ATDD emphasizes communication between testers, developers, and product owners, bringing the product owner into the test design process before any coding is done. Tests are phrased in business-specific terms instead of engineer jargon. Plain-speech feedback comes quickly and is easy to incorporate going forward. This focuses development on actual business goals. It also facilitates clear communication, so everyone understands what is happening, what should be happening, and where things are going wrong. ATDD is a contextual approach to exploring software requirements. Stakeholders suggest scenarios of how the software will be used, then use those to define requirements and design functional tests. The process sometimes even uncovers stakeholders who were missing from the process. Having realistic examples rather than technical abstracts improves communication between clients and developers.

Behavior-Driven Development (BDD)

Under this evolution of Test-Driven Development (TDD), software is built incrementally according to a user story. Developers create features and adjust design specifically in response to real-world behavior and feedback. The process is dynamic and responsive:
  • A product owner explains part of the process.
  • Developers write a corresponding feature.
  • Testers check whether the feature supports the user story.
BDD uses a structured language called Gherkin to create explicit, easy-to-understand requirements which can be read using Cucumber, a test automation tool. Here are some of the most common Gherkin keywords and how they’re used in context:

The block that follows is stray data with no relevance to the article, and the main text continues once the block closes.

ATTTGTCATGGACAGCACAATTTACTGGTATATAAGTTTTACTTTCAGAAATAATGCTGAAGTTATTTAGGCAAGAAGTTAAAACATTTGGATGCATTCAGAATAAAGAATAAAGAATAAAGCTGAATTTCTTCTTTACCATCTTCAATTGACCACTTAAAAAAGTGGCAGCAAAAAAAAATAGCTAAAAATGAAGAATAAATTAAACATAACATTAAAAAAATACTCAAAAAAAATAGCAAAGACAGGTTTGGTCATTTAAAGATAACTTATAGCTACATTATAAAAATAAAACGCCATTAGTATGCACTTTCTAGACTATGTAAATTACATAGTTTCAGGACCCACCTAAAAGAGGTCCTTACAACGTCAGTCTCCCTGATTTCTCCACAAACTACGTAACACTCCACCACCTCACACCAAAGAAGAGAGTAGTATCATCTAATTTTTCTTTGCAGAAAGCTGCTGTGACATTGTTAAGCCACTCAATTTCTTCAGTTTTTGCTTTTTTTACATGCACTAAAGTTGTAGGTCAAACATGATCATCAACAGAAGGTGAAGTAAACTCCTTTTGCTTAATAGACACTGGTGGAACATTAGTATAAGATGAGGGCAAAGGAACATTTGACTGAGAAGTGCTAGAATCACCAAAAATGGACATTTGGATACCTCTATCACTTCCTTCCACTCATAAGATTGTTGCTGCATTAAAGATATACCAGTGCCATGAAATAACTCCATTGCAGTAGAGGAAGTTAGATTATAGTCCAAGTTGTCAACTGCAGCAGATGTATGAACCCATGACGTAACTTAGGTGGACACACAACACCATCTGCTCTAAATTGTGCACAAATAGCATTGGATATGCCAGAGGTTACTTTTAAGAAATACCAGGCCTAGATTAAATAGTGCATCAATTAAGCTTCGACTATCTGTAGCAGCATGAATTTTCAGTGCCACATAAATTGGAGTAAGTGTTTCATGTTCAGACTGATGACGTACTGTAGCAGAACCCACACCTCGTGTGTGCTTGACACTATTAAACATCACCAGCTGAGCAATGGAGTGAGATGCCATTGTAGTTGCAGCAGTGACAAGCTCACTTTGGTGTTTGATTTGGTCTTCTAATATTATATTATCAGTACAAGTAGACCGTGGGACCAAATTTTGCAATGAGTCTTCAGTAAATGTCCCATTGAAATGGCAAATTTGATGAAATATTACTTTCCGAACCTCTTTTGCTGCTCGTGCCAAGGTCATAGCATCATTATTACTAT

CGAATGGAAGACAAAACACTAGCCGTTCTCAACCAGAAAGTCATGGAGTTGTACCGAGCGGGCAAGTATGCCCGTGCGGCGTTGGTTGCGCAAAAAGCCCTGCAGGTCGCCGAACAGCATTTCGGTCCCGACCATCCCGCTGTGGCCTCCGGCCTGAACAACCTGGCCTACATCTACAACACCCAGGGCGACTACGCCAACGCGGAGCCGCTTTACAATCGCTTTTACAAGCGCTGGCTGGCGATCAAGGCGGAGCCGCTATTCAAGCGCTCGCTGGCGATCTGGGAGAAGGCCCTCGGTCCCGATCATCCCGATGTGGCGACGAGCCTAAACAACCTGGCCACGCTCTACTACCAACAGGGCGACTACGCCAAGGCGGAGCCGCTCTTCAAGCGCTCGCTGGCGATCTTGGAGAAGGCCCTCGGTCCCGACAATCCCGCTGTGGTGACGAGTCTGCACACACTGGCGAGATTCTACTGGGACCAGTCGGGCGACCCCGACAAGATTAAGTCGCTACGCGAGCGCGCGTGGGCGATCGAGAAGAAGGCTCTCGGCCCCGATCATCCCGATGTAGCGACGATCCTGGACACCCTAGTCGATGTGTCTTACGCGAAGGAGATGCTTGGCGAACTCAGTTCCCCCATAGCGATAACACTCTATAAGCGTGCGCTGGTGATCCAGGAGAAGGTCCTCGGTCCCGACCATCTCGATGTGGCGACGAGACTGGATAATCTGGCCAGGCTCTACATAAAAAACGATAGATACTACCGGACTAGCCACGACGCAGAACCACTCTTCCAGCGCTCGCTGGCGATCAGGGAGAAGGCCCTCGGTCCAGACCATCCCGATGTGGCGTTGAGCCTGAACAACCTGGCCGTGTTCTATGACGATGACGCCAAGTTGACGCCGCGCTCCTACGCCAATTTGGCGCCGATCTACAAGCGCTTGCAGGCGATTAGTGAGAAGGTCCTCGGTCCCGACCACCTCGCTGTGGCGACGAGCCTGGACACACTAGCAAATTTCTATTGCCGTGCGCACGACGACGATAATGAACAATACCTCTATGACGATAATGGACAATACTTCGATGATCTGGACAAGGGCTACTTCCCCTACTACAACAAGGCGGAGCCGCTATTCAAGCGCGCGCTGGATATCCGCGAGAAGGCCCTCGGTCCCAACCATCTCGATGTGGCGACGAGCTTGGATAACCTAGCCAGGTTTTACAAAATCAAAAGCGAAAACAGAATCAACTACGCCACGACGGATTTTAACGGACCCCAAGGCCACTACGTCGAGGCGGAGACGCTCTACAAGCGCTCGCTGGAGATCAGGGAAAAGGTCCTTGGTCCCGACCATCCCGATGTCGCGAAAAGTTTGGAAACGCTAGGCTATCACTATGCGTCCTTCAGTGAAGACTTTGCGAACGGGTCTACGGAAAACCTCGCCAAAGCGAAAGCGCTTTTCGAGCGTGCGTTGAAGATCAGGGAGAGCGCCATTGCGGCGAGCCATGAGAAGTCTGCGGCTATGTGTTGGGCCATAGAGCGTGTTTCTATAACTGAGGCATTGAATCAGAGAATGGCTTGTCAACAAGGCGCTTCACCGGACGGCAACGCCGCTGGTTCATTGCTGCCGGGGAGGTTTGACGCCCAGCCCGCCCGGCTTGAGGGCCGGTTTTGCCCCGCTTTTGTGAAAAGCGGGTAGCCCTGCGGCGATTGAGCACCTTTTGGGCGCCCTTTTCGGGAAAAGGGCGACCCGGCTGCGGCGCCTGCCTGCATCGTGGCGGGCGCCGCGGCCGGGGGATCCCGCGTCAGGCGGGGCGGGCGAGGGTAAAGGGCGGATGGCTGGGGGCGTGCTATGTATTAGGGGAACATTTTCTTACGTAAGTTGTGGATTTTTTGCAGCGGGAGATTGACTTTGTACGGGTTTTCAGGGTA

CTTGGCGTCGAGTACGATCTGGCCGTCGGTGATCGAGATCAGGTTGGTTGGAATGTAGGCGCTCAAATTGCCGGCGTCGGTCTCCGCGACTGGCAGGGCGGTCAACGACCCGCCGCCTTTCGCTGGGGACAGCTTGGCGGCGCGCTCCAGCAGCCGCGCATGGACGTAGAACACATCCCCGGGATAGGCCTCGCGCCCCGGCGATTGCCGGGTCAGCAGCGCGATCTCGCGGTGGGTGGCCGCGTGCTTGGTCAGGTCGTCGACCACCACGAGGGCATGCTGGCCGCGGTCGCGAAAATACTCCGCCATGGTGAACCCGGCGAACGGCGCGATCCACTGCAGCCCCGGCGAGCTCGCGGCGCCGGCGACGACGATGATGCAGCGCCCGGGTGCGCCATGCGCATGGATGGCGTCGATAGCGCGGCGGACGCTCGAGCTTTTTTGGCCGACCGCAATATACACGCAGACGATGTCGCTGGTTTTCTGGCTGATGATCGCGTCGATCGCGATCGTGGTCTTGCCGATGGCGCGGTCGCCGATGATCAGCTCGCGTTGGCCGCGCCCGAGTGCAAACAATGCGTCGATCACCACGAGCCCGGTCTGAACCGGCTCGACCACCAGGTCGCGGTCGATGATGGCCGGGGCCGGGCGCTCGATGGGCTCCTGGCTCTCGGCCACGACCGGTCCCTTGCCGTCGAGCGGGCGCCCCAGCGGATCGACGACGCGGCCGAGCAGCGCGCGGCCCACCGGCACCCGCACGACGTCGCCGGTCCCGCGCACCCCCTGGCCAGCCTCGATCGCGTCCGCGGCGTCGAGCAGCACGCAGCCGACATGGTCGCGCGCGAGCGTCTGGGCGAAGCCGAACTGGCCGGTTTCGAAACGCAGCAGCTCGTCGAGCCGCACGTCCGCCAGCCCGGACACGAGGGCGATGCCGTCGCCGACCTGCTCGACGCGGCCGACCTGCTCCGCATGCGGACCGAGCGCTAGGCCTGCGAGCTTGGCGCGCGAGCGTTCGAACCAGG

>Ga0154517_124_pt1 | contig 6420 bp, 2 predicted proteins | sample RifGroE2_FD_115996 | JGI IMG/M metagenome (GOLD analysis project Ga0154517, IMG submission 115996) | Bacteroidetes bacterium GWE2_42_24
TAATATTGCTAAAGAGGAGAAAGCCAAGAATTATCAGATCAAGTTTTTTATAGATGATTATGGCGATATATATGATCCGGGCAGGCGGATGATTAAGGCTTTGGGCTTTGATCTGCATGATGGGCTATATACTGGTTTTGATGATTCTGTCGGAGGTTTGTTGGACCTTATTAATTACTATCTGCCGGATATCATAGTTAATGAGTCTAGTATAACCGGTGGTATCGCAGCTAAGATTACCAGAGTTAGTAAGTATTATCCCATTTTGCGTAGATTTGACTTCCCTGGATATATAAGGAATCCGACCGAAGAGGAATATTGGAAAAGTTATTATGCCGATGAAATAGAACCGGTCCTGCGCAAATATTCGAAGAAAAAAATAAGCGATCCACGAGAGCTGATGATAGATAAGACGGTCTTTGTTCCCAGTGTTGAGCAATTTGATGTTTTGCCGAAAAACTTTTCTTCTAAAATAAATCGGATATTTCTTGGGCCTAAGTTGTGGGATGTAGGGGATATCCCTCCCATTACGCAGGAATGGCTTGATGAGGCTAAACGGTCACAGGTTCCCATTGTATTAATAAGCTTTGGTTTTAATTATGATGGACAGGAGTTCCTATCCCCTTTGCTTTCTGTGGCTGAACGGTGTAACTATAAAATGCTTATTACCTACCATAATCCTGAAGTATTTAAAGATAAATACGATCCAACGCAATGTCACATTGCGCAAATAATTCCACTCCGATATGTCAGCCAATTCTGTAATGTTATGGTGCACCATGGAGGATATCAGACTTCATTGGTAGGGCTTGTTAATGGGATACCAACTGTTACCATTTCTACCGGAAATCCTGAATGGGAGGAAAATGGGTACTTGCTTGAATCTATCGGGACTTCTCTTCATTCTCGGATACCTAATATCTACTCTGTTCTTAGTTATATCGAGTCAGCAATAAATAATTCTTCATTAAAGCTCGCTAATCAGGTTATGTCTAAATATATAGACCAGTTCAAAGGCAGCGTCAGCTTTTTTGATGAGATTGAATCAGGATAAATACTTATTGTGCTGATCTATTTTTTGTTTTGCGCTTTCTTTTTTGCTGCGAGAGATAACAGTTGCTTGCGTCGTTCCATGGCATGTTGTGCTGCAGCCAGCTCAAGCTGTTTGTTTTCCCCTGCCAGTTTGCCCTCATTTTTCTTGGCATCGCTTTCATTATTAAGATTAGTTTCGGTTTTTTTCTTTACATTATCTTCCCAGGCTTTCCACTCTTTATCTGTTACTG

• Feature describes the feature being tested.
    • “An error message alerting users who make mistakes on the contact form.”
  • Scenario is putting the behavior being described in context.
    • “A user is filling in the contact form.”
  • Given sets the beginning state of the scenario.
    • “If the user enters letters into the phone number space”
  • When describes an action the user takes.
    • “When the user hits send”
  • Then details the testable outcome.
    • “The form reloads with the invalid entry outlined in red and an error message explaining how to correct it.”
There are about ten keywords in all with other uses. (For example, “and” can be used to expand any other other operators.) The most important thing, though, is that BDD and Gherkin acceptance tests guide stakeholders in choosing where to start development, deciding how to test, and understanding why tests fail.

Final Thoughts

Good communication is the antidote for nearly all major problems that can derail projects. It follows, then, that the best development philosophies for enterprise software development revolve around improving communication and understanding among stakeholders. Taking the time to prevent misalignment from the start leads to more productive development and a higher quality final product.

At Concepta, we measure our success by the success of our clients. That’s why we use contextual development methods to be sure our products support specific business goals. Set up a complimentary appointment with one of our development team to find out what we can do for you!